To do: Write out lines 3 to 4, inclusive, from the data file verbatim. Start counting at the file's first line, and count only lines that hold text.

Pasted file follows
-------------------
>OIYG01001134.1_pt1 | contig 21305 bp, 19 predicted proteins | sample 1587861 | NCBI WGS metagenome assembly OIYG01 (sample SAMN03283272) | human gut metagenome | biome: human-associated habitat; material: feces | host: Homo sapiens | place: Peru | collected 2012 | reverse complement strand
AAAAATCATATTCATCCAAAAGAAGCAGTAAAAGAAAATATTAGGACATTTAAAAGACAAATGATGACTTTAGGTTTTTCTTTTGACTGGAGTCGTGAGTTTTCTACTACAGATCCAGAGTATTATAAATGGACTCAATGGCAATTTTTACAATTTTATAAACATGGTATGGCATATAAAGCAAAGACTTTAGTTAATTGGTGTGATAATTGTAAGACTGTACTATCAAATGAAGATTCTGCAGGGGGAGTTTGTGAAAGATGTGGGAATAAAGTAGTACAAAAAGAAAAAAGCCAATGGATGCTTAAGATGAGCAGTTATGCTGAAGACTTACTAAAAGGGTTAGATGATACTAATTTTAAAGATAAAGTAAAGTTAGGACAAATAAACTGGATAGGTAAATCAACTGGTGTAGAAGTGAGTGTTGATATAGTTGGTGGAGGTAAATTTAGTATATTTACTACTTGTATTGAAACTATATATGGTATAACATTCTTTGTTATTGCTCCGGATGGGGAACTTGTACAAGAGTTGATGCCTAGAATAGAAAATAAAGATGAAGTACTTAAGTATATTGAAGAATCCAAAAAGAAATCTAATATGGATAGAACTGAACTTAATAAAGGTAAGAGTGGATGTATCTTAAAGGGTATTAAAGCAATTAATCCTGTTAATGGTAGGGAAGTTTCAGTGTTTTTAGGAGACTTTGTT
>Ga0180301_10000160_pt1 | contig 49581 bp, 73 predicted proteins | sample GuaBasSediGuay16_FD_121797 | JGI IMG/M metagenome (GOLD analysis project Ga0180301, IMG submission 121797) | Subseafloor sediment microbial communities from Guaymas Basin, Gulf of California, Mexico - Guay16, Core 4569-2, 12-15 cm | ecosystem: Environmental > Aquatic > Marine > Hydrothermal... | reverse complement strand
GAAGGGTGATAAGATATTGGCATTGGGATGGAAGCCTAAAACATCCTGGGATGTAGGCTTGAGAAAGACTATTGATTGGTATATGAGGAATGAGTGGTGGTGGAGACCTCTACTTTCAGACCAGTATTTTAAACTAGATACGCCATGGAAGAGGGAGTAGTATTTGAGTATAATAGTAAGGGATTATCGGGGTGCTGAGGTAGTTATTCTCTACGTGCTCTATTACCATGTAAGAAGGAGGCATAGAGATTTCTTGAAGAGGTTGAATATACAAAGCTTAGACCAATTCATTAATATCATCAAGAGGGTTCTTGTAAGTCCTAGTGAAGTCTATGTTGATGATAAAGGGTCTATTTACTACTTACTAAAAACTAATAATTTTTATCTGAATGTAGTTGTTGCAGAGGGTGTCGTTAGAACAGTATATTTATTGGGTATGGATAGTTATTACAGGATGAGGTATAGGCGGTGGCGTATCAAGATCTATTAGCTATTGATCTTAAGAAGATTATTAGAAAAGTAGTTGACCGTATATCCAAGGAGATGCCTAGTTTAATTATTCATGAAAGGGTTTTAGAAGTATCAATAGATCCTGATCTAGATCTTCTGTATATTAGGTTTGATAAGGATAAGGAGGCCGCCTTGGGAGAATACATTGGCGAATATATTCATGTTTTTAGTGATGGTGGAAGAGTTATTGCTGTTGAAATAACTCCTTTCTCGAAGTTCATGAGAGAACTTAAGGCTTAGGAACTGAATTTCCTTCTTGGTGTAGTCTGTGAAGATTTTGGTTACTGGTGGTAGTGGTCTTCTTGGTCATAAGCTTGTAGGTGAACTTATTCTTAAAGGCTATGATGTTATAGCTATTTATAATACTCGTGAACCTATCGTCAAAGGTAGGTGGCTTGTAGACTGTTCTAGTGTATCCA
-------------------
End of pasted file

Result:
>Ga0180301_10000160_pt1 | contig 49581 bp, 73 predicted proteins | sample GuaBasSediGuay16_FD_121797 | JGI IMG/M metagenome (GOLD analysis project Ga0180301, IMG submission 121797) | Subseafloor sediment microbial communities from Guaymas Basin, Gulf of California, Mexico - Guay16, Core 4569-2, 12-15 cm | ecosystem: Environmental > Aquatic > Marine > Hydrothermal... | reverse complement strand
GAAGGGTGATAAGATATTGGCATTGGGATGGAAGCCTAAAACATCCTGGGATGTAGGCTTGAGAAAGACTATTGATTGGTATATGAGGAATGAGTGGTGGTGGAGACCTCTACTTTCAGACCAGTATTTTAAACTAGATACGCCATGGAAGAGGGAGTAGTATTTGAGTATAATAGTAAGGGATTATCGGGGTGCTGAGGTAGTTATTCTCTACGTGCTCTATTACCATGTAAGAAGGAGGCATAGAGATTTCTTGAAGAGGTTGAATATACAAAGCTTAGACCAATTCATTAATATCATCAAGAGGGTTCTTGTAAGTCCTAGTGAAGTCTATGTTGATGATAAAGGGTCTATTTACTACTTACTAAAAACTAATAATTTTTATCTGAATGTAGTTGTTGCAGAGGGTGTCGTTAGAACAGTATATTTATTGGGTATGGATAGTTATTACAGGATGAGGTATAGGCGGTGGCGTATCAAGATCTATTAGCTATTGATCTTAAGAAGATTATTAGAAAAGTAGTTGACCGTATATCCAAGGAGATGCCTAGTTTAATTATTCATGAAAGGGTTTTAGAAGTATCAATAGATCCTGATCTAGATCTTCTGTATATTAGGTTTGATAAGGATAAGGAGGCCGCCTTGGGAGAATACATTGGCGAATATATTCATGTTTTTAGTGATGGTGGAAGAGTTATTGCTGTTGAAATAACTCCTTTCTCGAAGTTCATGAGAGAACTTAAGGCTTAGGAACTGAATTTCCTTCTTGGTGTAGTCTGTGAAGATTTTGGTTACTGGTGGTAGTGGTCTTCTTGGTCATAAGCTTGTAGGTGAACTTATTCTTAAAGGCTATGATGTTATAGCTATTTATAATACTCGTGAACCTATCGTCAAAGGTAGGTGGCTTGTAGACTGTTCTAGTGTATCCA